Friday, May 25, 2007

Now Why Do I Live Here?

After six weeks of 4 hour daylight, months of sub zero, followed by mud season you really look forward to summer here. It's my favorite time of year. Yet, living close to nature does have its caveats.

The bears are out, and they're cranky, and not that far away. A man riding his bicycle was recently chased by an angry sow. He's lucky to have escaped. The trail he was riding on is a known haunt of a sow, so riding alone (even with a dog) is perhaps not the wisest choice at that location. And upon assessing the situation he ran--the automatic reaction of a bear would be to chase. Fortunately the dog was enough to distract the bear while he could get away. What you really need to do is quickly assess the situation and guage the behavior of the bear. Sow protecting cub: You back away, slowly.

Meanwhile, the yellowjackets have returned--already! In our three years here the infestation has gotten worse each summer. They were bad in the late summer of 2005, when we had some stingings on the youth cross country team. The outbreak downright horrific in 2006, when the woods just buzzed 20 hours a day and you couldn't run more than 100 meters without running into one. There were two deaths locally from stingings and many reports of severe reactions. Epi-pens, to protect against anaphalactic shock, were sold out for weeks. Last year's influx started in late July and peaked during late August.

Well, it's May and THEY'RE BAAAACK!
Apparently the winter wasn't quite cold enough to freeze the queens. Rather, we had just enough snow cover to protect them from the deep freeze. Meanwhile, the redbacked vole population crashed, so they didn't put a dent in the populations, and it's been dry, which is conducive for prolifereration of the queens.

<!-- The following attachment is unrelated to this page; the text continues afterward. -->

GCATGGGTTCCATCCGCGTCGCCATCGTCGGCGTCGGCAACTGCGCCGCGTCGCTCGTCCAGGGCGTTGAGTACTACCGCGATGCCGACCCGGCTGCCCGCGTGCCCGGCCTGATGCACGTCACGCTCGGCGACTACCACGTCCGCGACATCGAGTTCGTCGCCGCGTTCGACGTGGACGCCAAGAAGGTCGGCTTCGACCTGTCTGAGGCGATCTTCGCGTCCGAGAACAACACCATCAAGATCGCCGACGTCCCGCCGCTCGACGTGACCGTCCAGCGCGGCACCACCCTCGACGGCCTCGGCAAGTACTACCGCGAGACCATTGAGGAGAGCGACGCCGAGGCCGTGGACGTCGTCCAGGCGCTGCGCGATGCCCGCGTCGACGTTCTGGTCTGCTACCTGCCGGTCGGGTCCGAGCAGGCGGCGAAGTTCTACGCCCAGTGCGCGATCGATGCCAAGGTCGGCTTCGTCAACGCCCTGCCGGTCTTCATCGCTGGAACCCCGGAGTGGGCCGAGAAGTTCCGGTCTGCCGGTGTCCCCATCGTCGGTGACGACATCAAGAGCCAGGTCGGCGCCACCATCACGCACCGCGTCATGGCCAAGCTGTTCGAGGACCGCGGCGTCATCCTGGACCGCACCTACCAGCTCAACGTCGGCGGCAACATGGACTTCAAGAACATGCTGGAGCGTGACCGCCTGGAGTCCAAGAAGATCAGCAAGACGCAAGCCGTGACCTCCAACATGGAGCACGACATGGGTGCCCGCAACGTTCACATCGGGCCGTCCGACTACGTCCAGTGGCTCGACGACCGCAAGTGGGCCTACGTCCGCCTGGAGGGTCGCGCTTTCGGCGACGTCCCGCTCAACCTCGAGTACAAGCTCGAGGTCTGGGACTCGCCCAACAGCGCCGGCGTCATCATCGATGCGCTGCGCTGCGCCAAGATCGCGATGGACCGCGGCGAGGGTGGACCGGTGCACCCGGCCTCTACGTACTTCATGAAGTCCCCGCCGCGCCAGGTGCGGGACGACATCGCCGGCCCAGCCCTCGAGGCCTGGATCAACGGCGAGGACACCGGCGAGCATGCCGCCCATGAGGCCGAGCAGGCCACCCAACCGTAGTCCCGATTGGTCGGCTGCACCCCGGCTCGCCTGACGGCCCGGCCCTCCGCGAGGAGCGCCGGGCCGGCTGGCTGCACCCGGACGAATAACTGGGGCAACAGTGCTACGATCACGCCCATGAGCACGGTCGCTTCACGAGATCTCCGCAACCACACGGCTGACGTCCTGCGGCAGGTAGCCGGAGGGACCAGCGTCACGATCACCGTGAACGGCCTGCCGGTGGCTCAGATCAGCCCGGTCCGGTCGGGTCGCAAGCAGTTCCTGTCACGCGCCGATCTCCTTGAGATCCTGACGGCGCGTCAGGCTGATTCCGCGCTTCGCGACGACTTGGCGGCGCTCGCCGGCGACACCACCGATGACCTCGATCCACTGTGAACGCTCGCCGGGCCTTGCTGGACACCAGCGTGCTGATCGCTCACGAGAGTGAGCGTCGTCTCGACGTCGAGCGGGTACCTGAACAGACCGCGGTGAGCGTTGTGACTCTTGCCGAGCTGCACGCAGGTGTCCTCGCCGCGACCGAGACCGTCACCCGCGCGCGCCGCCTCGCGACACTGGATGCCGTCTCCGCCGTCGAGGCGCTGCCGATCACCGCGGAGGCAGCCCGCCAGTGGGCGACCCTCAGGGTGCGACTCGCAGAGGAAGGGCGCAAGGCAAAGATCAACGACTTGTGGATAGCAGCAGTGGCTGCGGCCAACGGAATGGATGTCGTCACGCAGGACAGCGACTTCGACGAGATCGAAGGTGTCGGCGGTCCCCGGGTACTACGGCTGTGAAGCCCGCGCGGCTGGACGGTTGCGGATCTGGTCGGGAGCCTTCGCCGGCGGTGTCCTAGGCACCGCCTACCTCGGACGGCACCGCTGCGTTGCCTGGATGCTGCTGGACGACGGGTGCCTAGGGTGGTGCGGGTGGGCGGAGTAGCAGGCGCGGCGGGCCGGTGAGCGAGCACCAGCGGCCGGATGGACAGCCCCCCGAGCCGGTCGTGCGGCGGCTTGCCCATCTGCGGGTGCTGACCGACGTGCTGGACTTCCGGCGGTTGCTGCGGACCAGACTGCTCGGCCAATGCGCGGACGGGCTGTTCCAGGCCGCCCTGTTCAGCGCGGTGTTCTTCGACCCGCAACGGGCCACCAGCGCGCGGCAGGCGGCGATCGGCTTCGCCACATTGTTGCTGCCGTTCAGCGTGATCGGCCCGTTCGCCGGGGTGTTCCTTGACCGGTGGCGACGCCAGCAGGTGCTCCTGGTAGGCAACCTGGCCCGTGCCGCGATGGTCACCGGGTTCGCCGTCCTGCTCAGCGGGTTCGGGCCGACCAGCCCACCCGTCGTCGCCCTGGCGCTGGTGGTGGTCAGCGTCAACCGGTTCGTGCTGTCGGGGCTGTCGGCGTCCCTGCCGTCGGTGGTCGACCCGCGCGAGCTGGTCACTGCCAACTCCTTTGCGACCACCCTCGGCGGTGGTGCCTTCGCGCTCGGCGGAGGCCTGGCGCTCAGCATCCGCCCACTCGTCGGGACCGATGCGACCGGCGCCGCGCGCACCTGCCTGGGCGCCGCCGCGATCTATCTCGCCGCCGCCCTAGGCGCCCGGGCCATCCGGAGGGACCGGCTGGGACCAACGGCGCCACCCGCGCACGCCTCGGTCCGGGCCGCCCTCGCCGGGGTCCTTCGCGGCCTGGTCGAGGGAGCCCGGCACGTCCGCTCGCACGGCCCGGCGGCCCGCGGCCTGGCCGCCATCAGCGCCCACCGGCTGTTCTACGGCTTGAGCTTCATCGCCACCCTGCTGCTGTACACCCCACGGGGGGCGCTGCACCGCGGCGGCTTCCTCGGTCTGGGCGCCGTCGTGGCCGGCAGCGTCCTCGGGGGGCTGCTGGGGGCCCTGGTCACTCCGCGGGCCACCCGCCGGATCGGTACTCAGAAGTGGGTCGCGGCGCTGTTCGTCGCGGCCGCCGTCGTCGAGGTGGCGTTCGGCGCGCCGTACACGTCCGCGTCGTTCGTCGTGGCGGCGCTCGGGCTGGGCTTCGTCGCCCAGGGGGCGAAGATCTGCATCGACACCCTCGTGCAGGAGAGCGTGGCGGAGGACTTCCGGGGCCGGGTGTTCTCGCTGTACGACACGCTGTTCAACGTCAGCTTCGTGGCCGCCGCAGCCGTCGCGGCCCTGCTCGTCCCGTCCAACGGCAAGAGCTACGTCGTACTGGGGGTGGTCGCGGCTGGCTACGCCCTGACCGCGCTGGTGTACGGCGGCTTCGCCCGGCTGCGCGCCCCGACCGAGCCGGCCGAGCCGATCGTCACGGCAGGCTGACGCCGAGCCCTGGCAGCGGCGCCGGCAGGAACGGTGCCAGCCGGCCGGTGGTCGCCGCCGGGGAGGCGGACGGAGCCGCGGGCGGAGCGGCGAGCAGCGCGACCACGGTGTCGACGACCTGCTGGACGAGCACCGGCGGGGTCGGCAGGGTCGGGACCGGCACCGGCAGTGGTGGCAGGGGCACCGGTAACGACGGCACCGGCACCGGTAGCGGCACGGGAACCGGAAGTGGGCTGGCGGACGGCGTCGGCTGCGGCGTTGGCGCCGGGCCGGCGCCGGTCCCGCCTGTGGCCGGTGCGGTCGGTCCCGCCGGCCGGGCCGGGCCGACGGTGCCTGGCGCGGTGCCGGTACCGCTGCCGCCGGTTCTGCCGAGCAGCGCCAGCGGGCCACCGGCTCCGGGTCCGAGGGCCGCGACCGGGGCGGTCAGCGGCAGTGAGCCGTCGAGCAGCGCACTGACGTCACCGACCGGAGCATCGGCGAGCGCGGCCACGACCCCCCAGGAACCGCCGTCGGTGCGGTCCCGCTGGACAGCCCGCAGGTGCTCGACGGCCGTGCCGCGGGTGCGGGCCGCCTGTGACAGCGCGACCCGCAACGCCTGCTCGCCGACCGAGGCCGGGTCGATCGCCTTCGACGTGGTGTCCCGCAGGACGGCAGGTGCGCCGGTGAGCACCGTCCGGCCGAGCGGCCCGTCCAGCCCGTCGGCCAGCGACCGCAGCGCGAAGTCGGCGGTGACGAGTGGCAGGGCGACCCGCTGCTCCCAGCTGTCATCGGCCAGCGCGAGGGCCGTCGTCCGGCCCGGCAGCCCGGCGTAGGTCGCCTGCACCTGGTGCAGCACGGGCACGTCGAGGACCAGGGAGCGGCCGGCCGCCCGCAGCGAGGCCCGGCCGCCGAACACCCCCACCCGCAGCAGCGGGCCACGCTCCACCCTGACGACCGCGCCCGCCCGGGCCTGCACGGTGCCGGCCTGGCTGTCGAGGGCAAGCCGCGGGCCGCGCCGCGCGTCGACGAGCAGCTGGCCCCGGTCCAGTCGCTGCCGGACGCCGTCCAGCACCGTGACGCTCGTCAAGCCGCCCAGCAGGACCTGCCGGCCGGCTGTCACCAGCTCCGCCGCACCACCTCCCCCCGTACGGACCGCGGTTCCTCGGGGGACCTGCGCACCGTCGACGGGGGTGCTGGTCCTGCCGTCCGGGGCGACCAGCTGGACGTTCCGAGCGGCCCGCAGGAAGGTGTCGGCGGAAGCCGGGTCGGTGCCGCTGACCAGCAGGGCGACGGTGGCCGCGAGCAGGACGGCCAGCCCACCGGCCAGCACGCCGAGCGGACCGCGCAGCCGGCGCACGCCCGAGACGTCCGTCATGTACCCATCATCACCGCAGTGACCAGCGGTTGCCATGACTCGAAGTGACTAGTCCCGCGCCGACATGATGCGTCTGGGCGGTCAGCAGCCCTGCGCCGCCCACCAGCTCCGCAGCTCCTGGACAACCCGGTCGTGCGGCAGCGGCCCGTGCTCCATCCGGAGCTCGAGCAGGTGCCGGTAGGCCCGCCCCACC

So if it stay's dry, we get loads of breeding yellowjackets who will get hungry an mean in the coming months. Another expansive fire year like 2004 or 2005 would put a damper on the activities, but that alternative is not attractive at all due to air quality issues, not to mention safety. Rain. We need rain.

I was asked by a tourist on my return flight from the East Coast last week, Why Would You Want To Live THERE? I responded as curtly but politely as possible, because of work and I like it, which ended the four sentence conversation.

Here's why:
We're on the edge of North America and the northwest quarter of the continent is has just a few people. I like the open space and lack of infrastructure.

No traffic.

Lots of skiing and trails.

A live and let live attitude--kind of libertarian.

The people are pretty nice and not as materialistic or status-driven as in the lower 48.

That's good for today!

Tuesday, May 22, 2007

Ready to Roll

Maybe. After hyper-extending my tibialis (seemingly both posterior and anterior) a few weeks ago, I've had to slow the transition into running. The 17:48 5k two weeks ago was a good indicator of base fitness, but my turnover and that neuromuscular gestalt, where you 'feel' like a runner, definitely weren't there. The race effort set me back a bit and my shin was hurting on both sides, so I took to 10 days of easy running (but included one low impact tempo run--going uphill for about 25 min) with the hope of allowing the muscle and tendons to heal. Yesterday's 60 min effort, which included a few strides and about 20 min at about 6:30 pace were a good indicator that things are coming around. I'll up the mileage to 60 this week, and plan to include a race pace workout. My first race will be a 5000 m on June 7, and I'll follow with either another track effort on the 14th or a 5k road race
on the 16th. These are all build ups for the Midnight Sun Run 10k, where I'd like one more crack at sub 35.

Tuesday, May 08, 2007

On Transitioning

Making the transition from skiing to running (and back) is never pretty. Well for some it's easy, but for me that first month is the dread. I feel clumsy, awkward, out of shape, weak, you name it. Nevertheless, I do a number of things to ease the pain so I can get back into decent condition without injury.

Run through the winter--When it comes to winter running, I'm an A to A- slacker, but I do make a point of running at least once a week, sometimes twice, with an weekly average of about 8-10 miles.